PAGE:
Services

Loss Reserving

Loss reserving is a process of estimating reasonable accruals for the unpaid loss and loss adjustment expenses that must be posted on a balance sheet. As this is often times the largest liability in a company’s financials, the accrual has a very significant impact on income and surplus (or net worth).

Pinnacle tailors our analysis of indicated reserves to your particular situation. Our loss reserve analyses are used to support statements of actuarial opinion (SAOs), audit opinions, financial examinations, insurance company liquidations and rehabilitations and as expert opinions in lawsuits. We rely on a wide variety of traditional actuarial methods to develop reasonable estimates of unpaid claims liabilities. The results of such a study can be stated as a point estimate, a reasonable range of outcomes or as a statistical distribution of all possible outcomes. There are many factors that influence the analysis of indicated reserves, including internal factors such as safety programs, loss control efforts or management changes.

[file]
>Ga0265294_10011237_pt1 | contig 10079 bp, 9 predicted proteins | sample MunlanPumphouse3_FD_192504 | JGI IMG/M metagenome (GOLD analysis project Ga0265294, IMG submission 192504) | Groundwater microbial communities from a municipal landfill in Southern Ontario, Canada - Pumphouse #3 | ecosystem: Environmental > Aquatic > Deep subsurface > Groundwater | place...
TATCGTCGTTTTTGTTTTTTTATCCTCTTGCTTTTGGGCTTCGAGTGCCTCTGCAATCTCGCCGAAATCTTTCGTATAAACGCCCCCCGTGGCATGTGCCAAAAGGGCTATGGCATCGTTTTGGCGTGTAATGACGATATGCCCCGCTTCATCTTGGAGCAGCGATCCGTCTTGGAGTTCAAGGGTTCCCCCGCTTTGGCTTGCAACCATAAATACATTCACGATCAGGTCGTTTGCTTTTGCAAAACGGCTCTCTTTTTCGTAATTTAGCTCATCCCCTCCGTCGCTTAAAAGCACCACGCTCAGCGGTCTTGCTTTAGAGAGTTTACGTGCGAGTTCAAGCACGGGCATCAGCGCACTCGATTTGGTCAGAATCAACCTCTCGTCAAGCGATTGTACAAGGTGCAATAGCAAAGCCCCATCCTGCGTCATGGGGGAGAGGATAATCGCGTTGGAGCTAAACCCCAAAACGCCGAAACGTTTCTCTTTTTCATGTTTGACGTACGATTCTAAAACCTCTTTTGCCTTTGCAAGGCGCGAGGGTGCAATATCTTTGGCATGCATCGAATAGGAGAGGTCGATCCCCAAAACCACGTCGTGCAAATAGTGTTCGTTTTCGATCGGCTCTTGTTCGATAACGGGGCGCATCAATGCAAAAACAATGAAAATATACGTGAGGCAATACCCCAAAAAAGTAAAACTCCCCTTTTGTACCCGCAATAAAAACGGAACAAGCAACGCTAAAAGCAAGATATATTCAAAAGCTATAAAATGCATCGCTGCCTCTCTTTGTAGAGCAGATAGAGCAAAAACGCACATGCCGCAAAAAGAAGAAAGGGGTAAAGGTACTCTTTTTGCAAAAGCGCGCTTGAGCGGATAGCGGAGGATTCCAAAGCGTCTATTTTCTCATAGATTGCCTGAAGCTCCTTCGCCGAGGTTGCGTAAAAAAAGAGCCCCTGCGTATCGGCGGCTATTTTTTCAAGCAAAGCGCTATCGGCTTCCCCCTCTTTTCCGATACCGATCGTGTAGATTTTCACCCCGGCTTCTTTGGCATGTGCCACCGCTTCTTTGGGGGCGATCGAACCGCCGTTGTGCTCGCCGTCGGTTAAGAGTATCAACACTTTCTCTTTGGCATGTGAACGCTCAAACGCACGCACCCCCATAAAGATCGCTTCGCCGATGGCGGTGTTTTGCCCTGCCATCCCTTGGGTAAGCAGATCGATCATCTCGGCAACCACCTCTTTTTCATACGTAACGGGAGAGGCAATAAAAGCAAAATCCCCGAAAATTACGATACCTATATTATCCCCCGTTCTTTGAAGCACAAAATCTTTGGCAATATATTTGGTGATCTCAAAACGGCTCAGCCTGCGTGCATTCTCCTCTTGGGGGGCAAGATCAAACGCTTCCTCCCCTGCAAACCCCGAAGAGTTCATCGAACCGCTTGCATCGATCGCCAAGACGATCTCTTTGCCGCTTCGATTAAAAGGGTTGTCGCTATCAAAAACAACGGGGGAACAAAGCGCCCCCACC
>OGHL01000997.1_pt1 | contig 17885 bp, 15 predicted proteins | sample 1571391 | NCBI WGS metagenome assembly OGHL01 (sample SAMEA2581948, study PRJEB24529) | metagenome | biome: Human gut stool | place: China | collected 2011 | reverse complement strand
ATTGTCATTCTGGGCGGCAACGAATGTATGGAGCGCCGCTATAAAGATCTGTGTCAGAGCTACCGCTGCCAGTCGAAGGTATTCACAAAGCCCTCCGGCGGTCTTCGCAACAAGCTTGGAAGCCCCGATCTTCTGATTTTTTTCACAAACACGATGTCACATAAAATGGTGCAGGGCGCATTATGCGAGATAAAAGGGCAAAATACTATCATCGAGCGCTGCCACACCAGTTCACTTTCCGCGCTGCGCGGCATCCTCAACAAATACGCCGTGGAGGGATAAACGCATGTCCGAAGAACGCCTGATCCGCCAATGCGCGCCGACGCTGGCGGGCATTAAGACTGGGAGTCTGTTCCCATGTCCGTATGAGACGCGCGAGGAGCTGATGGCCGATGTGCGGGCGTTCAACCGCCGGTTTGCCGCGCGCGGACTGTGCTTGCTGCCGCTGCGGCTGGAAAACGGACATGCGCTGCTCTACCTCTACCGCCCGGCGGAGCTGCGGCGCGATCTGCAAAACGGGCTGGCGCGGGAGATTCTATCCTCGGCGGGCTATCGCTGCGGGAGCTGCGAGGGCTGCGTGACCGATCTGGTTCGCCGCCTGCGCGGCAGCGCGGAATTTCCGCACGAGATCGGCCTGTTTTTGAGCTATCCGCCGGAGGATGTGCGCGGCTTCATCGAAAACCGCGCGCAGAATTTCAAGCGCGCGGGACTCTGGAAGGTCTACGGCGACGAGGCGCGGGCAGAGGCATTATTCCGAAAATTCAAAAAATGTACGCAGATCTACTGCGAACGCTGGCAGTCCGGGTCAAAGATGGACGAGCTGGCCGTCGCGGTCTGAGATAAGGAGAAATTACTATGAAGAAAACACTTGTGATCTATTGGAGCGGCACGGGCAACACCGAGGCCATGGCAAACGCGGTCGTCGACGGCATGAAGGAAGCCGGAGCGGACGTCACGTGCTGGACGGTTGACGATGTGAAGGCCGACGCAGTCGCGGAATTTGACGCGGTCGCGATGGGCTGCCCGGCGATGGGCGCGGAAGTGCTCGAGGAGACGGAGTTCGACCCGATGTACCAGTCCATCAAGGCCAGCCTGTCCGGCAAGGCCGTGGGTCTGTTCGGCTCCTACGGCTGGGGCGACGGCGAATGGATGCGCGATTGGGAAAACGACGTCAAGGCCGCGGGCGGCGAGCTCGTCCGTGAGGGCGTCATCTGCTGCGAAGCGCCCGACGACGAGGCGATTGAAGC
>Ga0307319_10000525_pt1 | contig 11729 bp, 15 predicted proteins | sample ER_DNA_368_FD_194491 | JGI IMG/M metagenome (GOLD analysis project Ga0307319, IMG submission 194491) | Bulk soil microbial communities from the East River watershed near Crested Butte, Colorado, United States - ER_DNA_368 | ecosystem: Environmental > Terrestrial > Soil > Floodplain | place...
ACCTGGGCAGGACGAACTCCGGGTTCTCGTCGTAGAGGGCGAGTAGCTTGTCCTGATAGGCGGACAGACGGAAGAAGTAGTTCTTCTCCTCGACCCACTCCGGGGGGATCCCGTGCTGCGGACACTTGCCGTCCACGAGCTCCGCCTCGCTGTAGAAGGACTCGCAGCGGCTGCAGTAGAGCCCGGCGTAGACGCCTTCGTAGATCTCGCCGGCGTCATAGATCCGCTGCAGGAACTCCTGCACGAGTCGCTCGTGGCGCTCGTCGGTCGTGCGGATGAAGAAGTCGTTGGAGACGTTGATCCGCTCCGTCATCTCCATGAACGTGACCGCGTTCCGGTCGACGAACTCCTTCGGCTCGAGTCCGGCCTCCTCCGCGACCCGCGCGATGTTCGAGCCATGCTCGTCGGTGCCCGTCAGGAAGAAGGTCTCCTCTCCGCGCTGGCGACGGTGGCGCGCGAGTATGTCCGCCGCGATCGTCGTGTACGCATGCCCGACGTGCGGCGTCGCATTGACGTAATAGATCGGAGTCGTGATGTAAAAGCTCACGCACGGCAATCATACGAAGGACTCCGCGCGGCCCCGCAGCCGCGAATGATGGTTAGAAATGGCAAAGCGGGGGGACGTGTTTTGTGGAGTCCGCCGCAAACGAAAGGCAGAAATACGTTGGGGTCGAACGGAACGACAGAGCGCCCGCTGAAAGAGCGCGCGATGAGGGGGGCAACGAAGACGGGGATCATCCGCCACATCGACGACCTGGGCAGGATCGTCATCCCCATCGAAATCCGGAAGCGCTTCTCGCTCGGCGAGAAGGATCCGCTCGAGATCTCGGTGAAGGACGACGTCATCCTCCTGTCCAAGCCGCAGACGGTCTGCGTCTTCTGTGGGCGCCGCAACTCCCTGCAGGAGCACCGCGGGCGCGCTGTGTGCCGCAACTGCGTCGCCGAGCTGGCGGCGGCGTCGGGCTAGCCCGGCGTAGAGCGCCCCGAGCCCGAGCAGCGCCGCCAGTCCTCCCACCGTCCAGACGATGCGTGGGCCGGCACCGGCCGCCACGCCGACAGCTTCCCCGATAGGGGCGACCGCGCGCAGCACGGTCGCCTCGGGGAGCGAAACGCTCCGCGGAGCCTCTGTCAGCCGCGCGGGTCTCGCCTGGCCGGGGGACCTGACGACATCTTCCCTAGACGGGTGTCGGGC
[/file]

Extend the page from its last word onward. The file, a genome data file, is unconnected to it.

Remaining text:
There are external influences as well - regulatory/judicial climate, the economy or weather patterns. Our consultants spend considerable time and effort to understand the unique climate in which your company operates before customizing our analysis to include the real world influences likely to influence the true accrual for unpaid claims liabilities. We also have significant expertise with insurer liquidators and rehabilitators.